Therefore, my noble friend Lord Alton--I still call him that despite where he sits--reared as he was on the pure milk of the single transferable vote, recognises that our amendment is an improvement on the Government's proposal, as does the noble Lord, Lord Waddington, reared on the pure gin and tonic of the first-past-the-post system. Unfortunately the noble Lord, Lord Mackay of Ardbrecknish, who is later to introduce the pure vodka of the Finnish system, tells us that after all, he does not believe in it. We shall look forward to that speech later on.

I invite the Committee to consider just three points before deciding what to do about the amendment. The first is that the list system depends very much for its effectiveness on the selection method chosen by the parties. On that we are all agreed. The experience of the political parties is very different on this matter. I like to think that we in the Liberal Democrats have got it as near right as anybody. It is not perfect and I have many criticisms of the administration of the system as we have it. But, fundamentally, we have allowed every single party member in each of the regions a vote in the selection of the members.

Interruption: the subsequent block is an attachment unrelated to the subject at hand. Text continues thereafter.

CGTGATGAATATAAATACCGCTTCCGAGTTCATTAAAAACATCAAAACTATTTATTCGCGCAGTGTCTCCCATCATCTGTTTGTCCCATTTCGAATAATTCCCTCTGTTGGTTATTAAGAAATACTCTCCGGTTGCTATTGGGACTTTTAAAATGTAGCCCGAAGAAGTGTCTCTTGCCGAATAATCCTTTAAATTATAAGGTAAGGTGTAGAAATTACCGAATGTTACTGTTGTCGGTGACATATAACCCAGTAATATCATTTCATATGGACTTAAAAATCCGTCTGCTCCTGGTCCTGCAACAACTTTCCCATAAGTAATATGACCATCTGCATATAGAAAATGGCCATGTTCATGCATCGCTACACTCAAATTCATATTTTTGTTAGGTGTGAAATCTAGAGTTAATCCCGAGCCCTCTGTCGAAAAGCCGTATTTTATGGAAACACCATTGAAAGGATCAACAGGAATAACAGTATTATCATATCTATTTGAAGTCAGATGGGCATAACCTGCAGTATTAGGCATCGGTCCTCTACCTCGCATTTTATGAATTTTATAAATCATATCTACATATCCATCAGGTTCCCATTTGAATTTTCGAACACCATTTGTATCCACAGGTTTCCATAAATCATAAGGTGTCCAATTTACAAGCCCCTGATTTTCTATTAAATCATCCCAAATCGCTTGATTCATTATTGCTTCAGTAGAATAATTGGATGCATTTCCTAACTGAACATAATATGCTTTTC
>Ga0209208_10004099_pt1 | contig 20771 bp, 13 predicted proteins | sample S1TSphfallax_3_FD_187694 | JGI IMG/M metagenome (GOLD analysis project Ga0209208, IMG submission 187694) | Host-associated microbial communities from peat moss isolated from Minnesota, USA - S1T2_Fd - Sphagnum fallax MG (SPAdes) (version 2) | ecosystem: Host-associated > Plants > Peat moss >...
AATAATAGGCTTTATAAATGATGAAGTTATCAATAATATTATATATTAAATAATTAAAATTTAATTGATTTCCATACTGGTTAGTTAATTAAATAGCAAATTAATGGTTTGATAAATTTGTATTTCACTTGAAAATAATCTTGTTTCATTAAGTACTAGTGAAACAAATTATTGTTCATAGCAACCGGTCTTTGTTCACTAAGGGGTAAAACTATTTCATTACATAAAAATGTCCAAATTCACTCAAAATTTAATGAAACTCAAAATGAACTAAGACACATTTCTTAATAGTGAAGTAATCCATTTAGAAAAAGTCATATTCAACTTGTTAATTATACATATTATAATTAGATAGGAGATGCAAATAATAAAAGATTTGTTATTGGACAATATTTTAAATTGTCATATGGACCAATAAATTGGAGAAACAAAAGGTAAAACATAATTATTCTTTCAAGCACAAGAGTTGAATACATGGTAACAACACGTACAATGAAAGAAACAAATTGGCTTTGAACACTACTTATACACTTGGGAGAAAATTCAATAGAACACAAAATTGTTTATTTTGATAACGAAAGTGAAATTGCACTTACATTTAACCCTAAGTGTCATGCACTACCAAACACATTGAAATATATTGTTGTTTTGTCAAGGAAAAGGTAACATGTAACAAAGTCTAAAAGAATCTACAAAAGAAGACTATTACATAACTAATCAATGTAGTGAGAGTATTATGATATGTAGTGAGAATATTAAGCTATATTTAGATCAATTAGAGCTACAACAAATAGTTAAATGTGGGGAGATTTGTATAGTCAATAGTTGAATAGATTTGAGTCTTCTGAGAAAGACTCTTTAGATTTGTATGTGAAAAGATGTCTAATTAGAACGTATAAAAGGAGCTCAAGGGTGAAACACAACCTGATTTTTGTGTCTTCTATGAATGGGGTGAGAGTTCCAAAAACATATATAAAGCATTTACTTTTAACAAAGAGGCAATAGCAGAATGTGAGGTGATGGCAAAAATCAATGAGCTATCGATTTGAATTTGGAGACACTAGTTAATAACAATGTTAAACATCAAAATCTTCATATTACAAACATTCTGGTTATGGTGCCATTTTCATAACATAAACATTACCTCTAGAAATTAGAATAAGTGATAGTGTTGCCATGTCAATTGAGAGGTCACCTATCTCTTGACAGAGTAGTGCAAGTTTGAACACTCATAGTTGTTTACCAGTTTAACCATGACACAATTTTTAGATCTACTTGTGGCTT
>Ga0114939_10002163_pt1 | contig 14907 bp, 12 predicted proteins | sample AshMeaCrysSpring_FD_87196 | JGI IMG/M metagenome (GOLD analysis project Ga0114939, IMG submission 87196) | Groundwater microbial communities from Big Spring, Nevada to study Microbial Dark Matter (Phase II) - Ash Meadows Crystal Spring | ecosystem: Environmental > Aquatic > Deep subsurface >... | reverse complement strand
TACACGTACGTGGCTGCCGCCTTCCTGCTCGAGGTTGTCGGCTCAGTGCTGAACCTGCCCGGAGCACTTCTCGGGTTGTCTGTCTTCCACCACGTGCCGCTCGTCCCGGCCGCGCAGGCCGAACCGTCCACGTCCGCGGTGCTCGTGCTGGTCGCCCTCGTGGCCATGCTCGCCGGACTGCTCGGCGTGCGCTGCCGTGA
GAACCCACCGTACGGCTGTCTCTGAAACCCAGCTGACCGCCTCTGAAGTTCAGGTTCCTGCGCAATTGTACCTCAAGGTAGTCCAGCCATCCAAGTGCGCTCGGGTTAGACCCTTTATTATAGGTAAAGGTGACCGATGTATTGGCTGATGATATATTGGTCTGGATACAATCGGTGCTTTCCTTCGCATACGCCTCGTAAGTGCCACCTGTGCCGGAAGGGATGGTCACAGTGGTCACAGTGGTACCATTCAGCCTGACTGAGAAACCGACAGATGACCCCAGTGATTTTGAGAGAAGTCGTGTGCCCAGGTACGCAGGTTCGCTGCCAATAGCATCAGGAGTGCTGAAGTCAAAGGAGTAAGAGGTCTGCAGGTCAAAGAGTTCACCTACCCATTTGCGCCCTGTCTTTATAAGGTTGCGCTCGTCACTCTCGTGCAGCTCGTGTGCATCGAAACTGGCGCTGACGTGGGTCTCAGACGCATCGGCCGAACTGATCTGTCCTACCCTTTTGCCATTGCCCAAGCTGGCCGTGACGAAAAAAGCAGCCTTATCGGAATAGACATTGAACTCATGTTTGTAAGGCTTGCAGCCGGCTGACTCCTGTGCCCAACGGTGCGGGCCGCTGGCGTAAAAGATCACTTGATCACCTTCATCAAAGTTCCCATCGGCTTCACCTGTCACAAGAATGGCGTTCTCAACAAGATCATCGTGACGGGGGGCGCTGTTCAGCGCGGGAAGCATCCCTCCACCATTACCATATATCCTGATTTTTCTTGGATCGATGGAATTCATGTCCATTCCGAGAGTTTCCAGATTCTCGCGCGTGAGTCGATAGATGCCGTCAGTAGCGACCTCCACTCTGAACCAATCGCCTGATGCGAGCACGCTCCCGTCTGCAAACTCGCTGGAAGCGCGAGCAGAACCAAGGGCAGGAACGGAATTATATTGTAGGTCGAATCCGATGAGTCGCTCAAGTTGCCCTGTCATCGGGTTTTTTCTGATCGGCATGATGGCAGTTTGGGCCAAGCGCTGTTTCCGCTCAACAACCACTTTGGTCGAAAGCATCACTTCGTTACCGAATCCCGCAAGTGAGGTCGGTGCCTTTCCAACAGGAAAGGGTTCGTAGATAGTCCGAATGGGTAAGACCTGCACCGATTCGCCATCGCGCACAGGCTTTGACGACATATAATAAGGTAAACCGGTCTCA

Indeed, it can be argued, if one looks at the state of party politics in this country, that by doing that you are enhancing party democracy because members are being given something constructive to do other than paying their subscriptions. If the turn-out were higher than it actually is, I should say that with greater conviction.

The Earl of Dartmouth: I should like to draw the attention of the noble Lord to the fact that the system which appertains in the Conservative Party for European parliamentary elections is more or less identical to that which he has outlined for the Liberal Democrat Party.